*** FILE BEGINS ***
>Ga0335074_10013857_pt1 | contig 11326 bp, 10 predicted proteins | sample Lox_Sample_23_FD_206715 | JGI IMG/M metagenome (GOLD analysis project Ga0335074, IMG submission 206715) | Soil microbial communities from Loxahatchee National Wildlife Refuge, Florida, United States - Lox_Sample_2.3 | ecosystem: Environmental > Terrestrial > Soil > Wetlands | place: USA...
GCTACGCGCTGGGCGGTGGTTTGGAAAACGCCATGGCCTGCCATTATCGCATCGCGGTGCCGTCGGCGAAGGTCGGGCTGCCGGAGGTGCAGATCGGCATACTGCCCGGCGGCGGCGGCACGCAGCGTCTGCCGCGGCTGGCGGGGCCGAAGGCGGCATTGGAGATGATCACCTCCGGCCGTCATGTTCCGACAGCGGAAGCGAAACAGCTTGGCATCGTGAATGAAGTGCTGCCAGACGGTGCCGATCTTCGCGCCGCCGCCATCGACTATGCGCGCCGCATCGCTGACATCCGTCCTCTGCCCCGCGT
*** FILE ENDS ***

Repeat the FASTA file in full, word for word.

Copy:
>Ga0335074_10013857_pt1 | contig 11326 bp, 10 predicted proteins | sample Lox_Sample_23_FD_206715 | JGI IMG/M metagenome (GOLD analysis project Ga0335074, IMG submission 206715) | Soil microbial communities from Loxahatchee National Wildlife Refuge, Florida, United States - Lox_Sample_2.3 | ecosystem: Environmental > Terrestrial > Soil > Wetlands | place: USA...
GCTACGCGCTGGGCGGTGGTTTGGAAAACGCCATGGCCTGCCATTATCGCATCGCGGTGCCGTCGGCGAAGGTCGGGCTGCCGGAGGTGCAGATCGGCATACTGCCCGGCGGCGGCGGCACGCAGCGTCTGCCGCGGCTGGCGGGGCCGAAGGCGGCATTGGAGATGATCACCTCCGGCCGTCATGTTCCGACAGCGGAAGCGAAACAGCTTGGCATCGTGAATGAAGTGCTGCCAGACGGTGCCGATCTTCGCGCCGCCGCCATCGACTATGCGCGCCGCATCGCTGACATCCGTCCTCTGCCCCGCGT